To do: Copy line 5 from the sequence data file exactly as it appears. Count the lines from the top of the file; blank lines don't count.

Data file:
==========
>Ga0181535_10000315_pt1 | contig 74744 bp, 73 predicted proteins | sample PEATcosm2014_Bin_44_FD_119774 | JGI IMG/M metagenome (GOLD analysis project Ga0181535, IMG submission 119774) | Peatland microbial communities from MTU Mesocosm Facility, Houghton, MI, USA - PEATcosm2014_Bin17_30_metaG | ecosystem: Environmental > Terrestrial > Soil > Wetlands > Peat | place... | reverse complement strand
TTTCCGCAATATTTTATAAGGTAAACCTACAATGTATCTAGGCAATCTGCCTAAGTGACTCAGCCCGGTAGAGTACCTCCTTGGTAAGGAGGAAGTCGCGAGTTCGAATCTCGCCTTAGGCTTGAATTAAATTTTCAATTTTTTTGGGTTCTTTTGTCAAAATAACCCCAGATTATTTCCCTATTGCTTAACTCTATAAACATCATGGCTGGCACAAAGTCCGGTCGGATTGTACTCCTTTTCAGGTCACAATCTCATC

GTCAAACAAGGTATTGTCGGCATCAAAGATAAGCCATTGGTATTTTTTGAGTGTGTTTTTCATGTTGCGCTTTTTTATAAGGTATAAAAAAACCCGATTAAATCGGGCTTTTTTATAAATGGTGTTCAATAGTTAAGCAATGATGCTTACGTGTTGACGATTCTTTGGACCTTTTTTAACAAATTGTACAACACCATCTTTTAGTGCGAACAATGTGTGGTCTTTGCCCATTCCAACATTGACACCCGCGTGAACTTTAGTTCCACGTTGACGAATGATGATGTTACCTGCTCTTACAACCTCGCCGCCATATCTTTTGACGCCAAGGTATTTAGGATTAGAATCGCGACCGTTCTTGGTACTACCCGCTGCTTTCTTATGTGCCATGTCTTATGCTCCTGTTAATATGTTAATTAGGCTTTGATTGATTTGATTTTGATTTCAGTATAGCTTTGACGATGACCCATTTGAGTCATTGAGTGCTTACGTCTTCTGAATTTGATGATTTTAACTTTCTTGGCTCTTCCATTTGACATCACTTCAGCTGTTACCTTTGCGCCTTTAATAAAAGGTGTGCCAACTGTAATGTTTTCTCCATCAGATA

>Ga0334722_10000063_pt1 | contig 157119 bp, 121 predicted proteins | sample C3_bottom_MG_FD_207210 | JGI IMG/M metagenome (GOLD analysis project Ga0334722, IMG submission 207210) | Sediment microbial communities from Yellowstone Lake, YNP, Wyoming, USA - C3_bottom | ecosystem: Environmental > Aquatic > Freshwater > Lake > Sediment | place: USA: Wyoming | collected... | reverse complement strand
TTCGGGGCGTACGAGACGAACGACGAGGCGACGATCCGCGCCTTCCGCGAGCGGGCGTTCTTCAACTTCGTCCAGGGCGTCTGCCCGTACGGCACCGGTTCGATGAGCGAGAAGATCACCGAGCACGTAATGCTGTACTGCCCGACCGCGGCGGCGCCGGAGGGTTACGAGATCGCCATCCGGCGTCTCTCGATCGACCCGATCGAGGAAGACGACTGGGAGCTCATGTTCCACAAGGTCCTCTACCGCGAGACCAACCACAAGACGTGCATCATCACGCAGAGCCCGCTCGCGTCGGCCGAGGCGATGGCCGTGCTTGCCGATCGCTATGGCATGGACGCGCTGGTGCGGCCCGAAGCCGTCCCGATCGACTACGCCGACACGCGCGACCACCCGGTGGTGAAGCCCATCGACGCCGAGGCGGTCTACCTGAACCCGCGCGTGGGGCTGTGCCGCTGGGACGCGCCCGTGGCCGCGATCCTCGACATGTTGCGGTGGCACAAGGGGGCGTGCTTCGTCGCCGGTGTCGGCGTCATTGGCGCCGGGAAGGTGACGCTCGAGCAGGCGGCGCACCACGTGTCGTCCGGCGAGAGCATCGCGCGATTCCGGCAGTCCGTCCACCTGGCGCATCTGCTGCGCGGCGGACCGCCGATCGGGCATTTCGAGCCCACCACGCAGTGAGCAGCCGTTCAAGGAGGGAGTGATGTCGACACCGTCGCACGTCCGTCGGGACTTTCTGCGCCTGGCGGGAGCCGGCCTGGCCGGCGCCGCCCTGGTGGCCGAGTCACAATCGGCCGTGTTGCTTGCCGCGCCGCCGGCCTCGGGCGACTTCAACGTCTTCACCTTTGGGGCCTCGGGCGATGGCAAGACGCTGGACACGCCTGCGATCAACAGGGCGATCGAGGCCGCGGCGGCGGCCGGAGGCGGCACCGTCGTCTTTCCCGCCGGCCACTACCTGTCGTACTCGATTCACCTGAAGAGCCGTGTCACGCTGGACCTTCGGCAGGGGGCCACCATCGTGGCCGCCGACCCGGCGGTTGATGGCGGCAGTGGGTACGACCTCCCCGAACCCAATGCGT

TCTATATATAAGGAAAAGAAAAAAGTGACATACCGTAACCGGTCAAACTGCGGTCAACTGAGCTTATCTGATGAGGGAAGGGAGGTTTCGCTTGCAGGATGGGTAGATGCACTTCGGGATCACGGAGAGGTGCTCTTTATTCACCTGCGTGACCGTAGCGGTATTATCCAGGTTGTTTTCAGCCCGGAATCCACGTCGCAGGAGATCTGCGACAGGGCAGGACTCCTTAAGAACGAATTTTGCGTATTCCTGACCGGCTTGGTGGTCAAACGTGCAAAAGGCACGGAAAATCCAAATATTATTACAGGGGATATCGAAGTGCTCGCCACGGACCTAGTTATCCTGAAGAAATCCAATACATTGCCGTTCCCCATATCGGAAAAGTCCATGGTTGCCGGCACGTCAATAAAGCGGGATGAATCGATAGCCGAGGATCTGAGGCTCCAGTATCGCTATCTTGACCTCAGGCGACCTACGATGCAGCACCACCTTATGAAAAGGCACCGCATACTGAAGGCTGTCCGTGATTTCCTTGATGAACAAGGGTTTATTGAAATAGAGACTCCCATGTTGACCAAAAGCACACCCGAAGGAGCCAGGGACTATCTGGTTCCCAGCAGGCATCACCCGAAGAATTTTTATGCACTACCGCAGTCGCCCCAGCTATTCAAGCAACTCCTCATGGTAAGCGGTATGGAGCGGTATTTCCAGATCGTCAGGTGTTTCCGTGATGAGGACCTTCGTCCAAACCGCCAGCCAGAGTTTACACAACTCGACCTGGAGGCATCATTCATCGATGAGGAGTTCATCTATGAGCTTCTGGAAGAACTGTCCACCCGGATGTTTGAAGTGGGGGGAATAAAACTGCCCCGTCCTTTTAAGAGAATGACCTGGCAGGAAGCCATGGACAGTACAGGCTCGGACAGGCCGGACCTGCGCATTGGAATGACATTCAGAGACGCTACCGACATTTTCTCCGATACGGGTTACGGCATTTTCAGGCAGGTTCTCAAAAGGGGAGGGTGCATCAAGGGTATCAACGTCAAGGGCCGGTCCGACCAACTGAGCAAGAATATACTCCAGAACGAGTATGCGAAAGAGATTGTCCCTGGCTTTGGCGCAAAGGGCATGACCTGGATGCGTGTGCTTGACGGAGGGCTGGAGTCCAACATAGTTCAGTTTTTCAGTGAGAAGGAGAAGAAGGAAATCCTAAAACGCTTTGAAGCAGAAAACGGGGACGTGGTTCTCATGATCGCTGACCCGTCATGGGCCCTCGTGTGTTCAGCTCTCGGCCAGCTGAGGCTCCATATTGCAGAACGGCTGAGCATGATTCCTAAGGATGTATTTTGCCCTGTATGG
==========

TTCGGGGCGTACGAGACGAACGACGAGGCGACGATCCGCGCCTTCCGCGAGCGGGCGTTCTTCAACTTCGTCCAGGGCGTCTGCCCGTACGGCACCGGTTCGATGAGCGAGAAGATCACCGAGCACGTAATGCTGTACTGCCCGACCGCGGCGGCGCCGGAGGGTTACGAGATCGCCATCCGGCGTCTCTCGATCGACCCGATCGAGGAAGACGACTGGGAGCTCATGTTCCACAAGGTCCTCTACCGCGAGACCAACCACAAGACGTGCATCATCACGCAGAGCCCGCTCGCGTCGGCCGAGGCGATGGCCGTGCTTGCCGATCGCTATGGCATGGACGCGCTGGTGCGGCCCGAAGCCGTCCCGATCGACTACGCCGACACGCGCGACCACCCGGTGGTGAAGCCCATCGACGCCGAGGCGGTCTACCTGAACCCGCGCGTGGGGCTGTGCCGCTGGGACGCGCCCGTGGCCGCGATCCTCGACATGTTGCGGTGGCACAAGGGGGCGTGCTTCGTCGCCGGTGTCGGCGTCATTGGCGCCGGGAAGGTGACGCTCGAGCAGGCGGCGCACCACGTGTCGTCCGGCGAGAGCATCGCGCGATTCCGGCAGTCCGTCCACCTGGCGCATCTGCTGCGCGGCGGACCGCCGATCGGGCATTTCGAGCCCACCACGCAGTGAGCAGCCGTTCAAGGAGGGAGTGATGTCGACACCGTCGCACGTCCGTCGGGACTTTCTGCGCCTGGCGGGAGCCGGCCTGGCCGGCGCCGCCCTGGTGGCCGAGTCACAATCGGCCGTGTTGCTTGCCGCGCCGCCGGCCTCGGGCGACTTCAACGTCTTCACCTTTGGGGCCTCGGGCGATGGCAAGACGCTGGACACGCCTGCGATCAACAGGGCGATCGAGGCCGCGGCGGCGGCCGGAGGCGGCACCGTCGTCTTTCCCGCCGGCCACTACCTGTCGTACTCGATTCACCTGAAGAGCCGTGTCACGCTGGACCTTCGGCAGGGGGCCACCATCGTGGCCGCCGACCCGGCGGTTGATGGCGGCAGTGGGTACGACCTCCCCGAACCCAATGCGT